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3 Modules framework

The DEISA Common Production Environment offers:

  • a common interface to access different software components on different subgroups of homogeneous computers, hiding the possibility that different files of a component would be named or installed in different locations depending on local policies of the sites, and on software packaging for different computer types,
  • a common interface for each group of computers, which is available from all the shells, allows people using different shells, or even a user who wants to change his or her shell temporarily or permanently, to use exactly the same commands to access a certain software,
  • an individual management of each component allows people to load into the user environment only the required software and also to be able to change the version of each software independently of the others,
  • an easy way for each user to switch independently between the current default version of a software to an other one. It can be an older one, if for instance some updates are not yet done in a user code after some incompatible changes in the interface of a library used, or if special bugs are discovered in the current version of a software. Or it can also be a new one, to test and validate it, or just to benefit from its new features, before it becomes the current version.

The Modules tool ( is used to offer these features and to define the portable interfaces to the components of the DCPE, to set it up according to your needs and to allow you to dynamically enrich your environment during a session.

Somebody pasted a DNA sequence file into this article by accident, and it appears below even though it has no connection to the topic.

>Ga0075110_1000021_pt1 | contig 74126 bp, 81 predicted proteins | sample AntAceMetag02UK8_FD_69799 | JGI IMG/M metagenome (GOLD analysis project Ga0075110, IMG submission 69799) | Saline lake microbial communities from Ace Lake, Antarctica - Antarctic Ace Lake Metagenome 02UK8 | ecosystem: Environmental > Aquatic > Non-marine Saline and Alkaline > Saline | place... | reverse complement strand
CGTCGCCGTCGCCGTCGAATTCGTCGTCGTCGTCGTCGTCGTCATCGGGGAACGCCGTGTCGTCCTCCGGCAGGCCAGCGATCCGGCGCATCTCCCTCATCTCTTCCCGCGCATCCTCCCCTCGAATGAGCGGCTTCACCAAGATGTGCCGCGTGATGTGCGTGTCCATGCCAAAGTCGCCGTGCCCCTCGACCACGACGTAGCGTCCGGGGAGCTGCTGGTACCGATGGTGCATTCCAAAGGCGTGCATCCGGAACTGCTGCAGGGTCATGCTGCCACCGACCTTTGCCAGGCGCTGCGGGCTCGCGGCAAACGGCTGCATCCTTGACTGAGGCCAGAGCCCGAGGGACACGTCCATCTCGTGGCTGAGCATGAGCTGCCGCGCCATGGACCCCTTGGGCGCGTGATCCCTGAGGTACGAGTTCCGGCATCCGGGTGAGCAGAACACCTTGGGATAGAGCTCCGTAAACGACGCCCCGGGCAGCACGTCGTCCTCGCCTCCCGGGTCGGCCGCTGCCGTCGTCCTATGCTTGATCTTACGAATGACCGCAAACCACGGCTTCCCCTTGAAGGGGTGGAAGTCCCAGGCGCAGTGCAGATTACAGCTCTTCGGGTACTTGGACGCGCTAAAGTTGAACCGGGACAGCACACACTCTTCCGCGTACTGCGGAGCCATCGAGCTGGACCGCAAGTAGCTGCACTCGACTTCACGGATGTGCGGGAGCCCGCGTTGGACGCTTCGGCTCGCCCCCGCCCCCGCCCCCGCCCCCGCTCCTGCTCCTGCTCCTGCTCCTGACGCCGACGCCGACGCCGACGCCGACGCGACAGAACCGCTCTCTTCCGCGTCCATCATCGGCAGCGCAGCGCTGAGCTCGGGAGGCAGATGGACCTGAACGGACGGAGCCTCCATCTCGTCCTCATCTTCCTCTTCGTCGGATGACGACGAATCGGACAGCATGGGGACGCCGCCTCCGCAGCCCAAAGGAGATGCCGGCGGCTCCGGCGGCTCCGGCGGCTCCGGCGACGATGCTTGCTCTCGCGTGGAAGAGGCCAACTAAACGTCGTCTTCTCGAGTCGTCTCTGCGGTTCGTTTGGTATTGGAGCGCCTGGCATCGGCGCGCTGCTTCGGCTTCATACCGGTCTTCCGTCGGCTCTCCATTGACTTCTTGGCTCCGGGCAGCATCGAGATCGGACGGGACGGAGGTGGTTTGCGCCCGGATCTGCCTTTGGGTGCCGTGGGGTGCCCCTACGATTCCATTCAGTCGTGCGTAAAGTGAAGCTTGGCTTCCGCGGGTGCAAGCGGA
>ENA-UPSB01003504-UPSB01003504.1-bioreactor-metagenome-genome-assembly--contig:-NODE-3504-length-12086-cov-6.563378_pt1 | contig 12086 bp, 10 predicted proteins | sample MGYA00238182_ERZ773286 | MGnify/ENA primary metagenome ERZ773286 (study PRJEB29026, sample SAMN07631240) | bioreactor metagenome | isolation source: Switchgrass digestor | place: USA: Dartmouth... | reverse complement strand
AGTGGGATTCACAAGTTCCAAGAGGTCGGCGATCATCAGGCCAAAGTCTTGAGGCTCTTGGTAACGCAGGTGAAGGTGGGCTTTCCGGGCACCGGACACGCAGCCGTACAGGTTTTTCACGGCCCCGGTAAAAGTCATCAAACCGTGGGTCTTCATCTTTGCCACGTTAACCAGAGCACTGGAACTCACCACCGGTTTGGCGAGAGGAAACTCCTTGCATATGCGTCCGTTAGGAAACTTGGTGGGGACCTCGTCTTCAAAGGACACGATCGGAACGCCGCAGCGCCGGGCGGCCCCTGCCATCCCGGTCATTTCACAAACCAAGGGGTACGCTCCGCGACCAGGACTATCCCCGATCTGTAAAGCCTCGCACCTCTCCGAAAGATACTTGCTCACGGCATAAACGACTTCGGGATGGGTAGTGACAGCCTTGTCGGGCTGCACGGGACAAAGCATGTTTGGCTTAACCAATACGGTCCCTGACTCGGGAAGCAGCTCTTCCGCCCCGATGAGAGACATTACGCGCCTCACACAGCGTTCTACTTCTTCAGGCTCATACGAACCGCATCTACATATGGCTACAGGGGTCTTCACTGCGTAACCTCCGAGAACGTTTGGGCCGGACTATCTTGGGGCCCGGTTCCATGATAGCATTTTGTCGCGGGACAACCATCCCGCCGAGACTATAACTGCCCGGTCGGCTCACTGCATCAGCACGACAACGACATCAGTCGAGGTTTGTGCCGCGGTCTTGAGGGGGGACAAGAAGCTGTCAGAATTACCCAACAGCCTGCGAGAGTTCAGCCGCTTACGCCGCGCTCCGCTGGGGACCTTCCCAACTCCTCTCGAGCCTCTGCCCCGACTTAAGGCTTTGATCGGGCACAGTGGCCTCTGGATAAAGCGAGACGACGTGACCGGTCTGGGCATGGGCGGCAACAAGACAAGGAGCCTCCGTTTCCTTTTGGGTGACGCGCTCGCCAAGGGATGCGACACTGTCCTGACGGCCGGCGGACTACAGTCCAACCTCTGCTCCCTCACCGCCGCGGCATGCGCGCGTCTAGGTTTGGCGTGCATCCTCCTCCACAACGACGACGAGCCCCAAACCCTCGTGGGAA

The module command is mainly used to list, load and unload the special files, which define each component. These files are called modulefiles, and they are written by the system administrators. From the information in a modulefile, the module command configures the user’s environment, allowing you to run the corresponding software. In fact, the module command alters or sets common Unix shell environment variables such as $PATH, $LD_LIBRARY_PATH or $LIBRARY, $MANPATH, etc. and sets the specific variables of the application. All the required definitions for an application are modified in a coordinated way, which prevents users from forgetting some required changes or from making incompatible changes.

The syntax rules for the modulefiles are:


where modulename is the name of the modulefile and version is the optional version number (brackets are used to show that this is not mandatory),

  • all names are in lowercase,
  • the names are alphanumeric characters (fortran, hdf5, cpmd, etc.),
  • when you need to specify a version number, it is placed after the name of the default version with a slash sign as a separator. The version number can have several components, each being a set of alphanumeric characters separated by a dot, to specify the major and minor version numbers, the patches level, etc. (fortran/12.1, cpmd/3.13, nag/21, totalview/8, etc.).

Only one version of a software can be loaded at a given time. If you try to load two versions of a component, a conflict will occur (an error message will be printed and the version pre-viously loaded will stay active).

Please, note that for each software a default version is provided. It is expected to be used in all normal cases.

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